The problem with seeing Geoff Hoyle do any solo performance, and particularly his latest "Lear's Shadow," is that he raises the bar for everyone else. Hoyle is not only an artist and writer but he's a mime, a fiddler, a clown and a physical comedian of the highest order. Each of his characters is memorable and each engages us as if being portrayed by a unique actor: King Lear as a young King with puffed-out chest and then as a fading old man with sunken shoulders; his daughters Goneril and Regan, deceiving and foolish; Cordelia, proud and affectionate; and, most of all, the Fool himself, our narrator and moral compass.
The story begins after the events made immortal by Shakespeare have transpired. The Fool, now unemployed, is casting about for another position when someone asks him why he left his previous employer. "Because everybody's dead!" he answers, and proceeds to tell us what exactly happened to King Lear and his family, but from the perspective of a once-loyal employee whose loyalty has bought him little but slaps across the face. Twenty-seven, to be exact.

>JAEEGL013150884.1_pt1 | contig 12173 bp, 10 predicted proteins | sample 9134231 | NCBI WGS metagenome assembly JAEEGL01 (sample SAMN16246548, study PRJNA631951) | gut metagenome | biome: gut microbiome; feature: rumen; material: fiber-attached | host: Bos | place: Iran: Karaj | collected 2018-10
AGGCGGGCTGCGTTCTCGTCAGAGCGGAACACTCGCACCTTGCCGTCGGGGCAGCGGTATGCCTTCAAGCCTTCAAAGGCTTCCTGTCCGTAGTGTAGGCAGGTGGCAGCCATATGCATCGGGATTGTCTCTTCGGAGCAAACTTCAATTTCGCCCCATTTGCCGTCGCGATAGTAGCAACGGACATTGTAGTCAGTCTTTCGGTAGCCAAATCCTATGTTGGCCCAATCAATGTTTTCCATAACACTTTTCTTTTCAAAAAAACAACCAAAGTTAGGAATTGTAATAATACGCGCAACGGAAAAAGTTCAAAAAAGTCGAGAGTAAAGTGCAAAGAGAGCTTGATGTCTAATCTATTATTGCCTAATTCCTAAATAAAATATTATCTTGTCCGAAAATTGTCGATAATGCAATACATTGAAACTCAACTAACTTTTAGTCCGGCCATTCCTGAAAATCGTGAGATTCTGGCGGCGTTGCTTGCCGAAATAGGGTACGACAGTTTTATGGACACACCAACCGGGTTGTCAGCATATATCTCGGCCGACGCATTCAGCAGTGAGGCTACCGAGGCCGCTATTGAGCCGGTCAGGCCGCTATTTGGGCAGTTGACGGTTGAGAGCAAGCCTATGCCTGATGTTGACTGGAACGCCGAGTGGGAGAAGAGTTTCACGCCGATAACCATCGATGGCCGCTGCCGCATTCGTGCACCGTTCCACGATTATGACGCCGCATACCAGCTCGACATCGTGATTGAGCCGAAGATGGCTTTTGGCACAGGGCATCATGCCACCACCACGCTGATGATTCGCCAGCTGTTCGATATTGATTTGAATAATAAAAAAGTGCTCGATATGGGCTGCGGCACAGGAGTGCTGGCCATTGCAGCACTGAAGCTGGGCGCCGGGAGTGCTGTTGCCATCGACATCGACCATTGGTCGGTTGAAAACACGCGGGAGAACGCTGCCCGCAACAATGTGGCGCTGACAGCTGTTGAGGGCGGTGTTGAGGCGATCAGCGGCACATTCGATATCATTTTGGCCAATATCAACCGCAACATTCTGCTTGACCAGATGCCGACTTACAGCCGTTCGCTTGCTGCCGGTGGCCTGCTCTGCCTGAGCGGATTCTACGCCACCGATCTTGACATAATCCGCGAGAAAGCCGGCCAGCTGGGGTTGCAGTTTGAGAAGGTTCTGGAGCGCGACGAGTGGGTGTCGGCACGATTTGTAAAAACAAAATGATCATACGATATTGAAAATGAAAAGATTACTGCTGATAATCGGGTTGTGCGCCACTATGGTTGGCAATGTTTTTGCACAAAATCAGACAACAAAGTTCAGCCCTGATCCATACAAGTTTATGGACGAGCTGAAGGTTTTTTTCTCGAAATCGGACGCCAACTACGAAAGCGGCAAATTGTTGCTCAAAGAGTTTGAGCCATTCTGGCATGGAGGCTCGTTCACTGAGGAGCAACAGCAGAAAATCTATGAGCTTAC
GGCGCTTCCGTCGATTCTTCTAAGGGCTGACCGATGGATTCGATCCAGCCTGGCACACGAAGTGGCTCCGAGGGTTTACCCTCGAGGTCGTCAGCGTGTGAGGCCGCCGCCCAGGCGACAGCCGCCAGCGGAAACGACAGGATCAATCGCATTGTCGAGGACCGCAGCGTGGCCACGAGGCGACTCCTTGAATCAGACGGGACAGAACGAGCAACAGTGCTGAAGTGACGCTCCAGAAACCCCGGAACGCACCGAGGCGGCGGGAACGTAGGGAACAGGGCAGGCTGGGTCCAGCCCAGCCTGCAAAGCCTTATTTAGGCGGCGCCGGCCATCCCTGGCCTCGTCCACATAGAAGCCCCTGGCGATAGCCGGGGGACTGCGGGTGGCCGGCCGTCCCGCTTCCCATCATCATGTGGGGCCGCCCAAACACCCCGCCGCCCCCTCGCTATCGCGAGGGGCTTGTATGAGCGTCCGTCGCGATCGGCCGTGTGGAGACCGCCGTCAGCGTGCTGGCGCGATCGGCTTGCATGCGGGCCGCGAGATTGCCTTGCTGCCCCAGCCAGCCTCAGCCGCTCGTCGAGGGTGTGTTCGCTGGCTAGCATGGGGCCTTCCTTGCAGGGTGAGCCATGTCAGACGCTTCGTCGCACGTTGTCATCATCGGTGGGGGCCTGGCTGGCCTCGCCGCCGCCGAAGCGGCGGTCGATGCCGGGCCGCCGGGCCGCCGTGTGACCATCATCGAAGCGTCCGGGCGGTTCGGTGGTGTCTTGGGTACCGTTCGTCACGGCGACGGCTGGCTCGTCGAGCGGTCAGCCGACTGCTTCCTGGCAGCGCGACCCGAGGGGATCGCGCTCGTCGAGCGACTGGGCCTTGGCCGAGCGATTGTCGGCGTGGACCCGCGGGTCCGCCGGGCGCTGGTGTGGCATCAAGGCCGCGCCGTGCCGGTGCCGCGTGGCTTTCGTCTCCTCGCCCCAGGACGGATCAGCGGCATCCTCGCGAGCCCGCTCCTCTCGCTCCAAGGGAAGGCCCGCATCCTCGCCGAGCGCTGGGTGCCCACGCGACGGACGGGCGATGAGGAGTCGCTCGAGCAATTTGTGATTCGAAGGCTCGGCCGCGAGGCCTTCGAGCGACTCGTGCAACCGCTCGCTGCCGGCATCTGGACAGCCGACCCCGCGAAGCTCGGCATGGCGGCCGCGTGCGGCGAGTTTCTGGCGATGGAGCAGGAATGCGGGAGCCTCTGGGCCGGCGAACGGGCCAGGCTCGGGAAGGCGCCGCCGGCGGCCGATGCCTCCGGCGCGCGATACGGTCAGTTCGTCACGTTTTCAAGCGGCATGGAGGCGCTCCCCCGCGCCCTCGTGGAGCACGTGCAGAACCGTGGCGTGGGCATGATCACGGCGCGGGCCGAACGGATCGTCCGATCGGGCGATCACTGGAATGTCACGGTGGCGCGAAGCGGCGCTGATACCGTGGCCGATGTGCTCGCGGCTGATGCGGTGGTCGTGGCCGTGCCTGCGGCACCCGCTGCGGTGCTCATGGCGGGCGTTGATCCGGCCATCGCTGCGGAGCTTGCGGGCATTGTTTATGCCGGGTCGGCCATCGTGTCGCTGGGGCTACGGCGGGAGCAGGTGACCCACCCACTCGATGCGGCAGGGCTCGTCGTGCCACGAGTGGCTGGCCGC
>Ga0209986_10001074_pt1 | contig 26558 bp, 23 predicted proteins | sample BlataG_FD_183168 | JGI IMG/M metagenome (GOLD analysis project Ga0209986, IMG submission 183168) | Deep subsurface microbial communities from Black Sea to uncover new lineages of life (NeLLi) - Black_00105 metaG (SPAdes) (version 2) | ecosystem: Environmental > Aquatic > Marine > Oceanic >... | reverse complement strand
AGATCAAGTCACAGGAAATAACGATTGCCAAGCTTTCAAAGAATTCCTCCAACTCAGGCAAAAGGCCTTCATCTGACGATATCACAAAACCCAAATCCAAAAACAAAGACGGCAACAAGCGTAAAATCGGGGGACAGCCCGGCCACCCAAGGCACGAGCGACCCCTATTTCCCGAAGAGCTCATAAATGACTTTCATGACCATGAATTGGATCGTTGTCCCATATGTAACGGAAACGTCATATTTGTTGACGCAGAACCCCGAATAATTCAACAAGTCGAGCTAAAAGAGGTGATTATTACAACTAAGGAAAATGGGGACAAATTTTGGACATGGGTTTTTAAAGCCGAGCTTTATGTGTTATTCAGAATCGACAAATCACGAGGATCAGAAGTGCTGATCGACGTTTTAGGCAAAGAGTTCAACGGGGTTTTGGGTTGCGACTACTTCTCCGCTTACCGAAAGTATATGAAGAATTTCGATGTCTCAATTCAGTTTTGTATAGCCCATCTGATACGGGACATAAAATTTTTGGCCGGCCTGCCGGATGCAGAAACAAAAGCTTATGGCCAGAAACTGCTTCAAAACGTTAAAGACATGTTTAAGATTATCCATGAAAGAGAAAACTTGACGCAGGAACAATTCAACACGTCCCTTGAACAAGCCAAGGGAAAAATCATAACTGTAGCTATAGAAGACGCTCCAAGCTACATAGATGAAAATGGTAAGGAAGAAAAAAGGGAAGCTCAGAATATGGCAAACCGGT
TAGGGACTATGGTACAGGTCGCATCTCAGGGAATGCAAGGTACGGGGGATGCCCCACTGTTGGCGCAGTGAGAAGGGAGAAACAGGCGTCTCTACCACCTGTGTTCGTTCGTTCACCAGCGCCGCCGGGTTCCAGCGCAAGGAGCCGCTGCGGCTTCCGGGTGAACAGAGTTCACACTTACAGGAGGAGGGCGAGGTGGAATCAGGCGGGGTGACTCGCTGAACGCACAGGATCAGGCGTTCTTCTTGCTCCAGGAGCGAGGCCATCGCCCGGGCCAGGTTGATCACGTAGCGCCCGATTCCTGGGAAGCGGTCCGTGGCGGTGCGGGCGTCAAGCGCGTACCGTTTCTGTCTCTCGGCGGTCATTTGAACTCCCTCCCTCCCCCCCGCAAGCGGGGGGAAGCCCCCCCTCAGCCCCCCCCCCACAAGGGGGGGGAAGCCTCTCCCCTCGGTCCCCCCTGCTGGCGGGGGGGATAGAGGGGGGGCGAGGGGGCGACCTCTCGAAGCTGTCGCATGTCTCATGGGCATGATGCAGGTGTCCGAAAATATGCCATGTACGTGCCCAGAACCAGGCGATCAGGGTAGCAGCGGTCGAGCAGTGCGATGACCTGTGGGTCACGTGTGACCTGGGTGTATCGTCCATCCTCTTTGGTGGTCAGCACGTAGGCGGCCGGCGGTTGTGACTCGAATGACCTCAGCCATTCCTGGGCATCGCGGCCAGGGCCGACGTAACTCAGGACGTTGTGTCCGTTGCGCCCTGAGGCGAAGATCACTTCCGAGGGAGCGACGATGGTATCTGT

It helps to be familiar with a little of King Lear beforehand, but you can Google all you need to know in less than five minutes. Marry and prithee, don't miss this one. Co-written and directed by David Ford, "Lear's Shadow" is the best solo show we've seen in a long time.
RATINGS: ☼ ☼ ☼ ☼ BANG
The San Francisco Theater Blog Awards Division awards Geoff Hoyle's "Lear's Shadow" Four Stars with a BANGLE OF PRAISE. Sure, the ending is a little long and for our taste we could do without some of the audience interaction, but these are tiny quibbles, mere quibblitos. The BANGLE is for a quick double-take he gives us towards the end, where with a passing of his hand back and forth across his face we see the Fool and Hoyle, there's Hoyle and there's the Fool and there's Hoyle again, in the blink of an eye. The man is bloody good.
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